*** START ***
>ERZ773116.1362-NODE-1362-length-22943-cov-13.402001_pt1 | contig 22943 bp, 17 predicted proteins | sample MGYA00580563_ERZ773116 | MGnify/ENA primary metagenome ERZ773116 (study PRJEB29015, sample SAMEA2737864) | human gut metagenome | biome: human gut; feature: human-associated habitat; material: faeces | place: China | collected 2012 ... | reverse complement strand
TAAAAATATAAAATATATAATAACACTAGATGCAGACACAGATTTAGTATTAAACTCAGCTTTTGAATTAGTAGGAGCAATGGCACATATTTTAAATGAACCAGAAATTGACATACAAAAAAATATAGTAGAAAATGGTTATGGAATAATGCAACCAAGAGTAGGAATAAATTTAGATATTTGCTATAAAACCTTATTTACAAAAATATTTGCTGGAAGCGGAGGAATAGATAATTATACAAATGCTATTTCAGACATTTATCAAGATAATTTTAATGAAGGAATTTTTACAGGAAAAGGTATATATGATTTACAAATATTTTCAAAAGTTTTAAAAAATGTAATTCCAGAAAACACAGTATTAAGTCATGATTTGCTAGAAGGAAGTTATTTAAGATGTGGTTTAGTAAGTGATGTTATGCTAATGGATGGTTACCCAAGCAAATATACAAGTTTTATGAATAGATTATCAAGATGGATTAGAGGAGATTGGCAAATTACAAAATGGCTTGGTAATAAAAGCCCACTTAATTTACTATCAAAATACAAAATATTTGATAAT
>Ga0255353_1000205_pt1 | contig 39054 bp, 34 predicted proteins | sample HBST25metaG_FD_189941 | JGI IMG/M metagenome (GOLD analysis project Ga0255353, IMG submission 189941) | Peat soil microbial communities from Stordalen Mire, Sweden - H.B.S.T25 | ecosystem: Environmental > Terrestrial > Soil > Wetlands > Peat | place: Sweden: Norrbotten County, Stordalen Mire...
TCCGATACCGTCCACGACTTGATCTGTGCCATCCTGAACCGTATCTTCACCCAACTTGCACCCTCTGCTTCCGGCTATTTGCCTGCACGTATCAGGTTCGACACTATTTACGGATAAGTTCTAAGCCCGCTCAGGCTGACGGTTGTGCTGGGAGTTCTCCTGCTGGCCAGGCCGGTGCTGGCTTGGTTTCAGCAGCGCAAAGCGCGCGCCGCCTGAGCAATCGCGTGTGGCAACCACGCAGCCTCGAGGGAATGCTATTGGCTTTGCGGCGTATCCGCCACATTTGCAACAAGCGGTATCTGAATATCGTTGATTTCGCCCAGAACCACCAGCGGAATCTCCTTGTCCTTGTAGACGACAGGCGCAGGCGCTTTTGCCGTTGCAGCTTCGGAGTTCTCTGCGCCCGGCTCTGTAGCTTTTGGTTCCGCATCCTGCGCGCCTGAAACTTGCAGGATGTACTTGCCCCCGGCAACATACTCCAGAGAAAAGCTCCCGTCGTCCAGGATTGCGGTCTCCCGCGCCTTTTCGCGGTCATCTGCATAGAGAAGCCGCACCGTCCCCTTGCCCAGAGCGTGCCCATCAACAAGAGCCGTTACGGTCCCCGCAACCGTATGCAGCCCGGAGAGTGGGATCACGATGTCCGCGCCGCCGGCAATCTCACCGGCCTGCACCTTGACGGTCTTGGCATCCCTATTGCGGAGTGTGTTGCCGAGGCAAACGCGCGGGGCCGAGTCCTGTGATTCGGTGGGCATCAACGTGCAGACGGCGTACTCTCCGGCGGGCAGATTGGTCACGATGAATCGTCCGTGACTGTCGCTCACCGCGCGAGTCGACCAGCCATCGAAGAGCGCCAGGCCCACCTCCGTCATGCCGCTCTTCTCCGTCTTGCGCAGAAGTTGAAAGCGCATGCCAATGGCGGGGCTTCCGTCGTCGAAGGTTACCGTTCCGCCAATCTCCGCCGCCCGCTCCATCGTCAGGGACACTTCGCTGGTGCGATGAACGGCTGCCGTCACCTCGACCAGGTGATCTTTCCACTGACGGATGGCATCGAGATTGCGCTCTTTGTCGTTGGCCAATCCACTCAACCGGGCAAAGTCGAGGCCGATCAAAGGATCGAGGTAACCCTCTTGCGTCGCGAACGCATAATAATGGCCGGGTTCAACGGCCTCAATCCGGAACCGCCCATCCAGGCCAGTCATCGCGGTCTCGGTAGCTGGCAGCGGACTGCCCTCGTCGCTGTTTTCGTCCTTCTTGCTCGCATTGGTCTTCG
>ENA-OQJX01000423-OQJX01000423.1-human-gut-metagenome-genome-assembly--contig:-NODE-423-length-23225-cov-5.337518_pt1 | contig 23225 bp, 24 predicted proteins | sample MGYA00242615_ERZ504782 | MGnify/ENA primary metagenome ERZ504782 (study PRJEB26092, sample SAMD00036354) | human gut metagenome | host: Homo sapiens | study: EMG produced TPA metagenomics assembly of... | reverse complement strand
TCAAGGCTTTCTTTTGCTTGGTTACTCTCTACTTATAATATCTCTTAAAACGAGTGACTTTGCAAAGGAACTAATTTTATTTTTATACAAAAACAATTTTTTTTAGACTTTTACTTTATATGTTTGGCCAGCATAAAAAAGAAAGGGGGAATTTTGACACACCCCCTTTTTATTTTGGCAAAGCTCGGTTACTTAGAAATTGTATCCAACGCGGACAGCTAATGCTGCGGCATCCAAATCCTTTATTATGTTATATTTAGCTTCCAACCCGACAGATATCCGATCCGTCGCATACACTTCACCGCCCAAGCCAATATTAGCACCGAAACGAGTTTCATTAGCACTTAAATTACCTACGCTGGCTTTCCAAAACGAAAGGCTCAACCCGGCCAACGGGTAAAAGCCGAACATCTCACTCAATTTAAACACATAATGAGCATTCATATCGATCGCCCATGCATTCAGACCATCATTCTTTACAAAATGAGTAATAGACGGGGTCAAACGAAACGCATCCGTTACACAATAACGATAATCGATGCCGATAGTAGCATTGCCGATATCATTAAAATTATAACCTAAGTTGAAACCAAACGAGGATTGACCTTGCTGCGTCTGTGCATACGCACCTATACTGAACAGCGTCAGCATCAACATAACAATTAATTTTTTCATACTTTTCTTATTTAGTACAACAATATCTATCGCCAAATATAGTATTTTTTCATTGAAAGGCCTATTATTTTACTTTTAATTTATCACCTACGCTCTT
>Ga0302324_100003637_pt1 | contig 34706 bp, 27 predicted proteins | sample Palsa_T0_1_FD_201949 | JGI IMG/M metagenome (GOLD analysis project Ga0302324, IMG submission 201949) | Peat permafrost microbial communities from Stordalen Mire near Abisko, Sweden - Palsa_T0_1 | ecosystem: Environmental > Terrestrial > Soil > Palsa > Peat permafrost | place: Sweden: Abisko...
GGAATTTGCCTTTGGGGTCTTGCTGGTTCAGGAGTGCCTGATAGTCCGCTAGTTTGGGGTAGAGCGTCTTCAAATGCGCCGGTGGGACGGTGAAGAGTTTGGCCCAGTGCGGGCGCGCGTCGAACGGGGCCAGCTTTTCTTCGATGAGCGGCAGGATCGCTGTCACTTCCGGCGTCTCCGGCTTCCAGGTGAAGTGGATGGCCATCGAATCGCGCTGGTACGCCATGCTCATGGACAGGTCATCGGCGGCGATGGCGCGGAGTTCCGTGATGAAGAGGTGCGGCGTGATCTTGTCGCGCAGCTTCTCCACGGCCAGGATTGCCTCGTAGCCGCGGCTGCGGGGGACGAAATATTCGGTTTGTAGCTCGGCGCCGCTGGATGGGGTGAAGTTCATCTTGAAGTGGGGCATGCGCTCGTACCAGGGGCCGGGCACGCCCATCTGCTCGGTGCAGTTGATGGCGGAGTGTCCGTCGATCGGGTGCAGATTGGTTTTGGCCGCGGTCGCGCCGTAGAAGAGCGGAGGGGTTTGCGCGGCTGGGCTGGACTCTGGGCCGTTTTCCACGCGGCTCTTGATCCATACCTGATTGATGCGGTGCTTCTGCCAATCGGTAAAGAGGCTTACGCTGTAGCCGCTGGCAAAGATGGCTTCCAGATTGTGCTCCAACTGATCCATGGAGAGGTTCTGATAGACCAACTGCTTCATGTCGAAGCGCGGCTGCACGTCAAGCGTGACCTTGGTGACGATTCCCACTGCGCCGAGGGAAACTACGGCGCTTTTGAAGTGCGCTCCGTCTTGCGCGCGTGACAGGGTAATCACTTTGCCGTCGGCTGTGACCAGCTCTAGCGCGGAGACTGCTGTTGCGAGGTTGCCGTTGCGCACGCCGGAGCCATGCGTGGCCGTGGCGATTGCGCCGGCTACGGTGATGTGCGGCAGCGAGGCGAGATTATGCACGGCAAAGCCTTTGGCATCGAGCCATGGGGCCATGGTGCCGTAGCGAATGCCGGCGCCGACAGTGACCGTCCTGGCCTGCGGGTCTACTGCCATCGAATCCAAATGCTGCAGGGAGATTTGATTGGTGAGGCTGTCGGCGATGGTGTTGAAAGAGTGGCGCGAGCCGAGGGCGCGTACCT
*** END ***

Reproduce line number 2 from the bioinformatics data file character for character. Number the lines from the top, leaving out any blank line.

TAAAAATATAAAATATATAATAACACTAGATGCAGACACAGATTTAGTATTAAACTCAGCTTTTGAATTAGTAGGAGCAATGGCACATATTTTAAATGAACCAGAAATTGACATACAAAAAAATATAGTAGAAAATGGTTATGGAATAATGCAACCAAGAGTAGGAATAAATTTAGATATTTGCTATAAAACCTTATTTACAAAAATATTTGCTGGAAGCGGAGGAATAGATAATTATACAAATGCTATTTCAGACATTTATCAAGATAATTTTAATGAAGGAATTTTTACAGGAAAAGGTATATATGATTTACAAATATTTTCAAAAGTTTTAAAAAATGTAATTCCAGAAAACACAGTATTAAGTCATGATTTGCTAGAAGGAAGTTATTTAAGATGTGGTTTAGTAAGTGATGTTATGCTAATGGATGGTTACCCAAGCAAATATACAAGTTTTATGAATAGATTATCAAGATGGATTAGAGGAGATTGGCAAATTACAAAATGGCTTGGTAATAAAAGCCCACTTAATTTACTATCAAAATACAAAATATTTGATAAT